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Changing perceptions

After just about two months in office, new Housing and Local Government Minister Datuk Seri Kong Cho Ha feels there is a need for change — not in the ministry but in the people’s perception of it.

People tend to blame the ministry for all their housing-related woes, so making them understand the role of the ministry better is one of his key challenges, says Kong.

“They must understand that we are here to help them, not to be blamed for their problems. There are various forms of redress under the law or through the Housing Tribunal. At the same time, we would like housing developers to be more responsible, have good governance and ensure that buyers get what they pay for,” he says.

The ministry is committed to ensuring the growth and success of the housing industry and to protect the interests of homebuyers, Kong asserts, but it finds it a challenge to resolve some of the concerns raised by developers and homebuyers as these are outside the purview of the ministry.

“People must know that there are certain areas which are under the state government’s jurisdiction and not handled by the federal government,” says Kong, who is an MCA vice-president and former deputy finance minister.

For example, in the ministry’s resolve to provide sufficient public housing for the lower income group, it is faced with the challenge of building homes in the right location to avoid a mismatch between demand and supply. However, says Kong, it is the state government that identifies the sites for public housing schemes, not the federal government.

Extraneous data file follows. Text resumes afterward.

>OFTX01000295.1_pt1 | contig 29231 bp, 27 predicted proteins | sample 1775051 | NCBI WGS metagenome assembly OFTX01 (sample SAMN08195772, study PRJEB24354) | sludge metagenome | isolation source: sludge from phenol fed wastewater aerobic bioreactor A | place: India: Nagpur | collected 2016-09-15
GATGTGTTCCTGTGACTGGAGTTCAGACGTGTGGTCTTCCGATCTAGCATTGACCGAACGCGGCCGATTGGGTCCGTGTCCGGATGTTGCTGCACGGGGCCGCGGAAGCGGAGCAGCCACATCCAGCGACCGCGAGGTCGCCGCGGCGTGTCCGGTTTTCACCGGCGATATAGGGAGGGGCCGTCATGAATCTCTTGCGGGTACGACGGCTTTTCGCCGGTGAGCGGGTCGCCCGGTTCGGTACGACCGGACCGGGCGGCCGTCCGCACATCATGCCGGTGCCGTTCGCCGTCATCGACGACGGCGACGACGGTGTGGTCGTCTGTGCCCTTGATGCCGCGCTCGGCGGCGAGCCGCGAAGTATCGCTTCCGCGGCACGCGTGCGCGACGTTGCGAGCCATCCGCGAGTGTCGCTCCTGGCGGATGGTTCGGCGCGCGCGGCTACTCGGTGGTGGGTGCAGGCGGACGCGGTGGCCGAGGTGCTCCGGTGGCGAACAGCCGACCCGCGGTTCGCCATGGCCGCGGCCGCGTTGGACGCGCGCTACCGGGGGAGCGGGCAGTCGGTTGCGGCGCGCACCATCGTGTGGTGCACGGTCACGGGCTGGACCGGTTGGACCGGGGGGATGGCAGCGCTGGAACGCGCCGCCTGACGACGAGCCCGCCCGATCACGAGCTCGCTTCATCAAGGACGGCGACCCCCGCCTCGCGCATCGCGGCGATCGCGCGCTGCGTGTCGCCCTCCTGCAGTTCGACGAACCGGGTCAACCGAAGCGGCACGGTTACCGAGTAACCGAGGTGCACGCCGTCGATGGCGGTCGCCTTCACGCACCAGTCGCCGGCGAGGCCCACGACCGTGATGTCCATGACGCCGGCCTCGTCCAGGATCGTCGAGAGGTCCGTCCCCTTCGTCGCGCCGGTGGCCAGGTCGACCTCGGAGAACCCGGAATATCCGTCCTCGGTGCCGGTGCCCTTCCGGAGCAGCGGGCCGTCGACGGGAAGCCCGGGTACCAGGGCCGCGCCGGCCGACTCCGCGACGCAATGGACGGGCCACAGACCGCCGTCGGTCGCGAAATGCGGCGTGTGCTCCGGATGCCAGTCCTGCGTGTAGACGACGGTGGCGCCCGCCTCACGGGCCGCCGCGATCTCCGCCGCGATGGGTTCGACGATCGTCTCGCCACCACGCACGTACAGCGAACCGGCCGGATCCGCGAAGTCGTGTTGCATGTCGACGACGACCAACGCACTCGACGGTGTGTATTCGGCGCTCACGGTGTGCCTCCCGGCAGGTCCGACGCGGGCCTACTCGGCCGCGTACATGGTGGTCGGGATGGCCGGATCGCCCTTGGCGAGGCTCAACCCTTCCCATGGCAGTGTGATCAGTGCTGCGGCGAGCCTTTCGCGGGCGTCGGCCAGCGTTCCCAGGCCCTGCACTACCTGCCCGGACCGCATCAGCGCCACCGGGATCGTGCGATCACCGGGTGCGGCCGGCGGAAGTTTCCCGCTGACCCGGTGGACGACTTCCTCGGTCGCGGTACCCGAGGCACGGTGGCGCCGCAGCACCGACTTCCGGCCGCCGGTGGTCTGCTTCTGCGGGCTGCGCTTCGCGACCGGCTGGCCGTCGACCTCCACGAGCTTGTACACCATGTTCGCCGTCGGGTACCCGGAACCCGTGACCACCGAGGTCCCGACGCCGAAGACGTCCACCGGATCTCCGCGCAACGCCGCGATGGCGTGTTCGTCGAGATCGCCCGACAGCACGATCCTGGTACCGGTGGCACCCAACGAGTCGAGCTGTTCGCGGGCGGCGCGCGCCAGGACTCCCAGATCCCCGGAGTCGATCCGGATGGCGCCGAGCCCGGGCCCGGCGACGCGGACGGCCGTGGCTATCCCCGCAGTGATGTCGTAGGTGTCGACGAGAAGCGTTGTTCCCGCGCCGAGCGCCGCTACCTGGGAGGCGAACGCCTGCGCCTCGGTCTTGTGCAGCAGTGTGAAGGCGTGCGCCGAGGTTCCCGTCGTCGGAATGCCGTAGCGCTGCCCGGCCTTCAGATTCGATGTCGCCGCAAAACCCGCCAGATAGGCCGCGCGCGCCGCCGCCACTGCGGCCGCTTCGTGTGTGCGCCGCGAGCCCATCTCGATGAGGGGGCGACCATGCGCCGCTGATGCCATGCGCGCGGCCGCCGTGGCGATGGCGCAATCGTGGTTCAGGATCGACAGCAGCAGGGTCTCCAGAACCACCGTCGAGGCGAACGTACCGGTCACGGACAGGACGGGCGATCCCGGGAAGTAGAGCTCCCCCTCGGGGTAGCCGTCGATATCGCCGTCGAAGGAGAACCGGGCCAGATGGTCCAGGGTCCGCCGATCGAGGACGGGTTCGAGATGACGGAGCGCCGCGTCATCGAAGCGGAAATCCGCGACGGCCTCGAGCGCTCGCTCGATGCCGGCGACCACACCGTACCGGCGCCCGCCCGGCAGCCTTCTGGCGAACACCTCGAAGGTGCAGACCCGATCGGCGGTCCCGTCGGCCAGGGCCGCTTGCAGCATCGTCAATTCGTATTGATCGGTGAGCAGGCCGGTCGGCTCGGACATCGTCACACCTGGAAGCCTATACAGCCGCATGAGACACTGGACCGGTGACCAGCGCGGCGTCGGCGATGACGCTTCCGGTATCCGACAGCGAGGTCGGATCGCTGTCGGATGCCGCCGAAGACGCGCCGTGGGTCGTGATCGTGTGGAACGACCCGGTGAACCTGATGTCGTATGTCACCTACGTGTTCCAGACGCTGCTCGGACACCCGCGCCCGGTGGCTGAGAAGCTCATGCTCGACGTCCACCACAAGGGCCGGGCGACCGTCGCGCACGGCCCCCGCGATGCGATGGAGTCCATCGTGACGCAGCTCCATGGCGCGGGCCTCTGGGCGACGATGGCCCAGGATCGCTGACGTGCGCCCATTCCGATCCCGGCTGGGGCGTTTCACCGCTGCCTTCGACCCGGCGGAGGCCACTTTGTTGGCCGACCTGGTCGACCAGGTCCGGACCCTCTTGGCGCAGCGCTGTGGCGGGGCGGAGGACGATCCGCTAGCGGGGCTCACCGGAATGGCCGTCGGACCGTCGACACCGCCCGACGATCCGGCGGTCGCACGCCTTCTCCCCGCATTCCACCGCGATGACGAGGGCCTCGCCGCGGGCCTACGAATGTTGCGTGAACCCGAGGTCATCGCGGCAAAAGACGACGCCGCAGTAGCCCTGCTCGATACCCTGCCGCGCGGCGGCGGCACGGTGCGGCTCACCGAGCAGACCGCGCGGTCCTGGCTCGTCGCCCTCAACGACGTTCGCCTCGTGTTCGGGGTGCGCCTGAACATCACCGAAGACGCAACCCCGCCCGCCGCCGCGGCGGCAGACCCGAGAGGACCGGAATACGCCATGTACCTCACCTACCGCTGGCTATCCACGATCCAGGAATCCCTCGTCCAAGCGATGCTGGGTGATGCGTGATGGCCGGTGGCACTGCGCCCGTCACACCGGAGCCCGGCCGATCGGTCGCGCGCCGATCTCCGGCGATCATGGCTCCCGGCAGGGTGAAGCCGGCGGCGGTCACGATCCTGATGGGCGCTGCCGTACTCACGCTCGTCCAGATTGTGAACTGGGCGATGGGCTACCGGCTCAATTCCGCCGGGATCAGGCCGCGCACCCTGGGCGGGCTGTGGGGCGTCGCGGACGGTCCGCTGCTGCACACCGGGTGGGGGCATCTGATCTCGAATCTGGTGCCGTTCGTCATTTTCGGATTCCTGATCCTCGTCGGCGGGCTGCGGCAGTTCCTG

“The state government registers the names of those people who wish to own these houses, identifies the land for the project and then works with federal government agencies to implement the schemes. So, very often, the federal government does not have much say in choosing the location and it does not play any role in identifying the buyers at all,” he explains.

Therefore, “the state government has to be wise enough not just to meet the numbers but also be aware of the consequences of its decisions. In this case, in choosing the location for the houses, it must ensure these are built in places where the people want to live”.

Kong adds that buyers are only informed about the location of the houses after these are completed. “People from the lower income group usually do not have their own means of transport, so they expect to live near where they work. If they find that the house is very far from their workplace, they will not take up the unit.”

However, there are some aspects of the public housing schemes that the federal government can decide. In fact, says Kong, the government is mulling changes in the design of low-cost houses to improve living conditions.

“We may have larger floor areas. Right now, the units are around 600 sq ft per unit, which is not very conducive to a growing family.

“The government also wants the country to become a higher income nation, so the design of our public housing schemes should reflect its aspirations. These are some of the things we can look into.”

As for the bumiputera housing quota, Kong says the federal government cannot respond to calls by developers to review the release mechanism for unsold bumiputera units to standardise it and make it more transparent.

“That is another issue that is left to the discretion of the state governments. If the mechanism retards the growth of the state, then the state government should rethink it,” he says.

“Different states have different guidelines and their own way of implementation and release, thus we cannot help much,” he adds.